I was all ready to say “Ho-hum” when I read the opening paragraphs of a Huffington Post news story about a new study which finds that Catholic people are more supportive of LGBT issues than most people generally think. I’ve read this story so many times before, I was ready to say. For at least a half-dozen years, almost every survey that has appeared about religion and LGBT topics shows that Catholics lead the way among religious groups on supporting equality measures.
But, just as I was about to click through to another story (in the old days, I would have said “turn the page to another story”), I noticed that the reporter said the researcher of this new study was attempting to answer “why, despite the fact most world religions have proscriptions against homosexual practices, some nations are much more tolerant than others.”
Okay, now I wanted to read on.
The new book-length study, Cross-National Public Opinion About Homosexuality: Examining Attitudes Across the Globe, is the work of Amy Adamczyk, a sociologist at the City University of New York. Adamcyzk’s study says that several factors influence tolerance and support of lesbian and gay issues, including that while faith is an important factor, so are cultural elements. The Huffington Post reported one piece of information that I thought was fascinating:
“One recent study found that gay Polish immigrants in Chicago were much more likely to retain their Catholic identity than gay men in Warsaw who were raised Catholic.
“Only one of the 27 gay men raised by two Catholic parents in Warsaw remained Catholic. Ten of the 23 men in Chicago were still Catholic.
“The perceived hostile environment in Poland forced many gay men to make a hard choice and declare themselves atheists, researcher Hubert Izienicki discovered in in-depth interviews.
” ‘In contrast, the gay respondents in Chicago find themselves in a religiously pluralistic and immigrant society, which allows them to retain their religious tradition and Catholic identity alongside their identity as gay men,’ he reported.”
When democracy is spread, the new political culture can sometimes weaken the hold that religious institutions which oppose equality have over people. The following evidence was offered:
“. . . [In] nations such as predominantly Catholic nations such as Spain and Brazil, which have moved from authoritarian governments to democracies, the changes in acceptance have been considerable.
“In the early 1990s, 38 percent of Spanish adults and 70 percent of Brazilian adults said homosexuality is never justified. In the current decade, just 8 percent of Spaniards and 36 percent of Brazilians hold similar views, Adamczyk noted.”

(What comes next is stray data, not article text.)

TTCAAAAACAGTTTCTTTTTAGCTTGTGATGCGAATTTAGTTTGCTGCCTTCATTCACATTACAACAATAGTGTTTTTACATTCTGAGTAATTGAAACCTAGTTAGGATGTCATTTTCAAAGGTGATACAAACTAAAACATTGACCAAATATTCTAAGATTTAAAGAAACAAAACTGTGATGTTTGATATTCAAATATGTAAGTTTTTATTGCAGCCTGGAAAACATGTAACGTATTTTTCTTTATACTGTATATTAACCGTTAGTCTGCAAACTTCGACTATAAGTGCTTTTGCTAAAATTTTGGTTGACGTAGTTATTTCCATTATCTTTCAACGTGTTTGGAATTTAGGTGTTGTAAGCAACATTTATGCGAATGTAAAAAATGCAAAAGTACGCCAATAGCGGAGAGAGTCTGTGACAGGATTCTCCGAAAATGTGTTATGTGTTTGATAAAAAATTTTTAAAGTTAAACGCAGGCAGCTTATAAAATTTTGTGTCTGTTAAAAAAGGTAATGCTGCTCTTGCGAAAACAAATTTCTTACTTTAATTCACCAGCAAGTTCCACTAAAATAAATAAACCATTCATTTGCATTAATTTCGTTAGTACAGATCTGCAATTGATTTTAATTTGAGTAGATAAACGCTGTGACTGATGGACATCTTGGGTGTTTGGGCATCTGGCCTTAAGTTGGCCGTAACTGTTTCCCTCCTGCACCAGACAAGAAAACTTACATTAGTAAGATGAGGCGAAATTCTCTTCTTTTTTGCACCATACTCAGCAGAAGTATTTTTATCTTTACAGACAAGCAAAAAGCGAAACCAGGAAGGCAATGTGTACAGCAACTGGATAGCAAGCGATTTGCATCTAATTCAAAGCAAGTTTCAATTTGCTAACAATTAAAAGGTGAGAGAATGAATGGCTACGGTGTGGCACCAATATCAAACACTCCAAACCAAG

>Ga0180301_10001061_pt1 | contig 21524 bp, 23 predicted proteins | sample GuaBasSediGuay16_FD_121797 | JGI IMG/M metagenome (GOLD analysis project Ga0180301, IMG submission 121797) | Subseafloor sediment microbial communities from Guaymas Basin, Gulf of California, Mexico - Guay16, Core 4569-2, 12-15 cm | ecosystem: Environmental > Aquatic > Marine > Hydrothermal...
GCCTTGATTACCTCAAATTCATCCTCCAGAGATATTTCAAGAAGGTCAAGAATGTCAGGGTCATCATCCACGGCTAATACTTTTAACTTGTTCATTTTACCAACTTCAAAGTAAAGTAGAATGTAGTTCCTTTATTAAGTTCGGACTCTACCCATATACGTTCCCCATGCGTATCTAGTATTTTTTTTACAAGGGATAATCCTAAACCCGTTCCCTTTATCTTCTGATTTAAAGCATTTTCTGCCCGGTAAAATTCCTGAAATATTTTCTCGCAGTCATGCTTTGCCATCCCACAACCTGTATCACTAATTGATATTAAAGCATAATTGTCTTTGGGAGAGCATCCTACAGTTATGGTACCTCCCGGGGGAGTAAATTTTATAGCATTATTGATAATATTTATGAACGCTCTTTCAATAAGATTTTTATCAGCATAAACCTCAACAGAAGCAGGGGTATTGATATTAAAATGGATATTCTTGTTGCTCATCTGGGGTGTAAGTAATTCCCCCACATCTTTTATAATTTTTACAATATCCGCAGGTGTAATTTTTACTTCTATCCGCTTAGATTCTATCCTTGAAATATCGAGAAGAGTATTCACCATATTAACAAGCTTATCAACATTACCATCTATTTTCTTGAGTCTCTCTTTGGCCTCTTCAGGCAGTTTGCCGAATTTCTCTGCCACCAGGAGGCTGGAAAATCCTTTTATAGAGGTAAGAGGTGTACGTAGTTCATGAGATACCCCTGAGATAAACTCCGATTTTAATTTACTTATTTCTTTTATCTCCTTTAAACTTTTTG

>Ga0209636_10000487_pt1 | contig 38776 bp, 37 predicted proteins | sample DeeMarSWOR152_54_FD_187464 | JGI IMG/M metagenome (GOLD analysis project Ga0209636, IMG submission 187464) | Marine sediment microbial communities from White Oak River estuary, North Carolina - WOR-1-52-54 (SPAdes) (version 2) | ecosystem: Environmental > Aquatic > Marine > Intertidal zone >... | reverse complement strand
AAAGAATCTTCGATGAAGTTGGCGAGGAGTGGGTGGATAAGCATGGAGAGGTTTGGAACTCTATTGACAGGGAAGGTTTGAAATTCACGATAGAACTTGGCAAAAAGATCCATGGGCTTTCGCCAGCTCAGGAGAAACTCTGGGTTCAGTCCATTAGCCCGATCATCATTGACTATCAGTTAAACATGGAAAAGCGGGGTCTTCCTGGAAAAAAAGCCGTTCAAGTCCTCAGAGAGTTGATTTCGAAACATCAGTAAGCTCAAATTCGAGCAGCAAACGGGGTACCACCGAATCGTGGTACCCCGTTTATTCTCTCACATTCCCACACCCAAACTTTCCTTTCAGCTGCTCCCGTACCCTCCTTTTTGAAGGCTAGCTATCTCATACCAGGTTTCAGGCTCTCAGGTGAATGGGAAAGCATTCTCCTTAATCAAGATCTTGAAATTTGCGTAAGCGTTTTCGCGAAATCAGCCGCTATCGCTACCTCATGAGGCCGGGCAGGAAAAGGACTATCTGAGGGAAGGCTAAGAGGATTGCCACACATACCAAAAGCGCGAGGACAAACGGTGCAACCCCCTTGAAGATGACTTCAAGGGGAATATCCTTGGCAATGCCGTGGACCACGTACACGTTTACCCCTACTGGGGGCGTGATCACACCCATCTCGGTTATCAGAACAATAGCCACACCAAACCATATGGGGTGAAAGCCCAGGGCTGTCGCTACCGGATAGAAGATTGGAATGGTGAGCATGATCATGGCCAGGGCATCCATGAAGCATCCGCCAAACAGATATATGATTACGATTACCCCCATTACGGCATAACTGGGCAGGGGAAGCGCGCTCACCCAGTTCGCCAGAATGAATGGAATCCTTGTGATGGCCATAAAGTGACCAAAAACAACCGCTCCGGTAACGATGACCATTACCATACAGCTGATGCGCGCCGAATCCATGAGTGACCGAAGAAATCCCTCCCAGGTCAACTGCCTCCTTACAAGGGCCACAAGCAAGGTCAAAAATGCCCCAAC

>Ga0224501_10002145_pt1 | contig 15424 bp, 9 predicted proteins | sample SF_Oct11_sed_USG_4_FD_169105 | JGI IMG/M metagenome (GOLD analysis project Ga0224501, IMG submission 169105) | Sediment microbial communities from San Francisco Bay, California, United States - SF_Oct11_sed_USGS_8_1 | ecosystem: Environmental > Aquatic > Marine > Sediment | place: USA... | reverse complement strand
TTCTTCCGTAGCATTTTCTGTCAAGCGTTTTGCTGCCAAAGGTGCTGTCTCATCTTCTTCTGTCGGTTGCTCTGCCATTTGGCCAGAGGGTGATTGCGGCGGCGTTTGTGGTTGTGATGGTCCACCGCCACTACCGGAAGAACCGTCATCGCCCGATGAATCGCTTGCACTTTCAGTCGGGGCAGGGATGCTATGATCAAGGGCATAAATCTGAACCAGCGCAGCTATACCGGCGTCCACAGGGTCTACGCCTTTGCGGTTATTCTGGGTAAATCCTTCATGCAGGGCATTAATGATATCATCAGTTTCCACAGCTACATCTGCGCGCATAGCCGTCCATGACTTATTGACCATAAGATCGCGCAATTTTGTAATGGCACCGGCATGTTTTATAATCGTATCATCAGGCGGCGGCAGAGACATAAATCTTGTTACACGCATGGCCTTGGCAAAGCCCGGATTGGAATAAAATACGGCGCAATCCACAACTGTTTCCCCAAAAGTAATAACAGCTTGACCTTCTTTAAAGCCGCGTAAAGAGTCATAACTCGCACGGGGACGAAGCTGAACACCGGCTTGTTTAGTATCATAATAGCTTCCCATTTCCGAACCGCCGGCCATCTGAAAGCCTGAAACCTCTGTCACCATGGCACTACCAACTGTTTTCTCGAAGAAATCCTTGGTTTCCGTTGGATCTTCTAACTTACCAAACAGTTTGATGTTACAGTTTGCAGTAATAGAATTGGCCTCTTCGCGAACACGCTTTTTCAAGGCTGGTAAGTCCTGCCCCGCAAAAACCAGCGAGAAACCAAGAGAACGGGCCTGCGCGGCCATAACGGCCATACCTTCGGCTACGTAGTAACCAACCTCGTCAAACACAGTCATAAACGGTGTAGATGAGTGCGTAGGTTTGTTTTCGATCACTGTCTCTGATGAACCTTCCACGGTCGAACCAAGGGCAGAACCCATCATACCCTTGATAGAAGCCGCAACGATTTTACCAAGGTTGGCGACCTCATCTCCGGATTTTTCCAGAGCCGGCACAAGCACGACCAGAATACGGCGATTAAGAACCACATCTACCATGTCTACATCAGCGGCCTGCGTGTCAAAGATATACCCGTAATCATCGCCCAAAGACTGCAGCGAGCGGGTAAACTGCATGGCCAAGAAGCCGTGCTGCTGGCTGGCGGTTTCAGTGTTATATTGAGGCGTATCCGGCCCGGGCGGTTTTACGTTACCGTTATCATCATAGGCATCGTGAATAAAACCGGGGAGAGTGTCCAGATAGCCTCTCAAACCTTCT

Pointing to the recent news story of Newark’s Cardinal Joseph Tobin welcoming an LGBT pilgrimage to the local cathedral, Adamcyzk said that personal messages from religious leaders have an important role to play in promoting equality: “It really helps when religious officials come out and say we’re tolerant,” she said.
Adamczyk’s study also shows that strong polarization between religious and LGBT issues is not only harmful socially, but personally:
“What does not work is polarization, where some gay rights groups or religious communities view each other with hostility, cutting off the possibility of dialogue and often adding to the mental health struggles of people seeking to reconcile their religious and sexual identities.”
This last point highlights the need for bridge-building between the LGBT community and the Catholic Church–an idea receiving a lot of attention lately due to Fr. James Martin’s new book Building a Bridge.
One final quotation from Adamczyk tells me that this researcher is not only a highly-skilled researcher and analyst, but someone who recognizes that there is a lot involved in this study that is more than just numbers and graphs:
“No matter how one describes the conflict, on every side of the divide we find individuals and communities that try to make sense of their lives and live with integrity towards their own values, towards the people that matter to them, and towards what is sacred in their lives.”
Yes, in the end, the debate about LGBT equality in church and society is less about culture wars and more about human dignity, love, and the divine.
—Francis DeBernardo, New Ways Ministry, July 7, 2017